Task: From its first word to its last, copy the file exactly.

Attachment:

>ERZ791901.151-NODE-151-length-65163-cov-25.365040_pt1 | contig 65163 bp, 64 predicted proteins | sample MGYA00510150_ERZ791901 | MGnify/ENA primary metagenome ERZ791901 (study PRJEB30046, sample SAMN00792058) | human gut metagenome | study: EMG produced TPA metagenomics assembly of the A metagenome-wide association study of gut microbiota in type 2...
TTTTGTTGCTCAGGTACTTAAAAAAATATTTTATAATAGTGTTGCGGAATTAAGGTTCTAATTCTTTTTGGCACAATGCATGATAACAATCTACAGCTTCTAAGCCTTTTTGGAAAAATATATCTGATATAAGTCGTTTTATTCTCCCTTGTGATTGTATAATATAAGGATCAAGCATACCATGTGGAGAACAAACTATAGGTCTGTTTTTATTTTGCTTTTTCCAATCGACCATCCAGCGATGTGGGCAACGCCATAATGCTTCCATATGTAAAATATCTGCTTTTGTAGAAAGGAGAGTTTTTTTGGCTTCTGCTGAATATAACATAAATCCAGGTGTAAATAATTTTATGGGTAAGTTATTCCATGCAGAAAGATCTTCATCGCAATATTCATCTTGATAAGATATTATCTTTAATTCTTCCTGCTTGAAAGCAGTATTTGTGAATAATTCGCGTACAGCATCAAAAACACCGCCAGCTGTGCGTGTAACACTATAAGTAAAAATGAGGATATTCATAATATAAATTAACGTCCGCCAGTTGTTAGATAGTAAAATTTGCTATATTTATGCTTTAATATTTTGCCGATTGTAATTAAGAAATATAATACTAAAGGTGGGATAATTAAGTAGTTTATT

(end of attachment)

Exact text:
>ERZ791901.151-NODE-151-length-65163-cov-25.365040_pt1 | contig 65163 bp, 64 predicted proteins | sample MGYA00510150_ERZ791901 | MGnify/ENA primary metagenome ERZ791901 (study PRJEB30046, sample SAMN00792058) | human gut metagenome | study: EMG produced TPA metagenomics assembly of the A metagenome-wide association study of gut microbiota in type 2...
TTTTGTTGCTCAGGTACTTAAAAAAATATTTTATAATAGTGTTGCGGAATTAAGGTTCTAATTCTTTTTGGCACAATGCATGATAACAATCTACAGCTTCTAAGCCTTTTTGGAAAAATATATCTGATATAAGTCGTTTTATTCTCCCTTGTGATTGTATAATATAAGGATCAAGCATACCATGTGGAGAACAAACTATAGGTCTGTTTTTATTTTGCTTTTTCCAATCGACCATCCAGCGATGTGGGCAACGCCATAATGCTTCCATATGTAAAATATCTGCTTTTGTAGAAAGGAGAGTTTTTTTGGCTTCTGCTGAATATAACATAAATCCAGGTGTAAATAATTTTATGGGTAAGTTATTCCATGCAGAAAGATCTTCATCGCAATATTCATCTTGATAAGATATTATCTTTAATTCTTCCTGCTTGAAAGCAGTATTTGTGAATAATTCGCGTACAGCATCAAAAACACCGCCAGCTGTGCGTGTAACACTATAAGTAAAAATGAGGATATTCATAATATAAATTAACGTCCGCCAGTTGTTAGATAGTAAAATTTGCTATATTTATGCTTTAATATTTTGCCGATTGTAATTAAGAAATATAATACTAAAGGTGGGATAATTAAGTAGTTTATT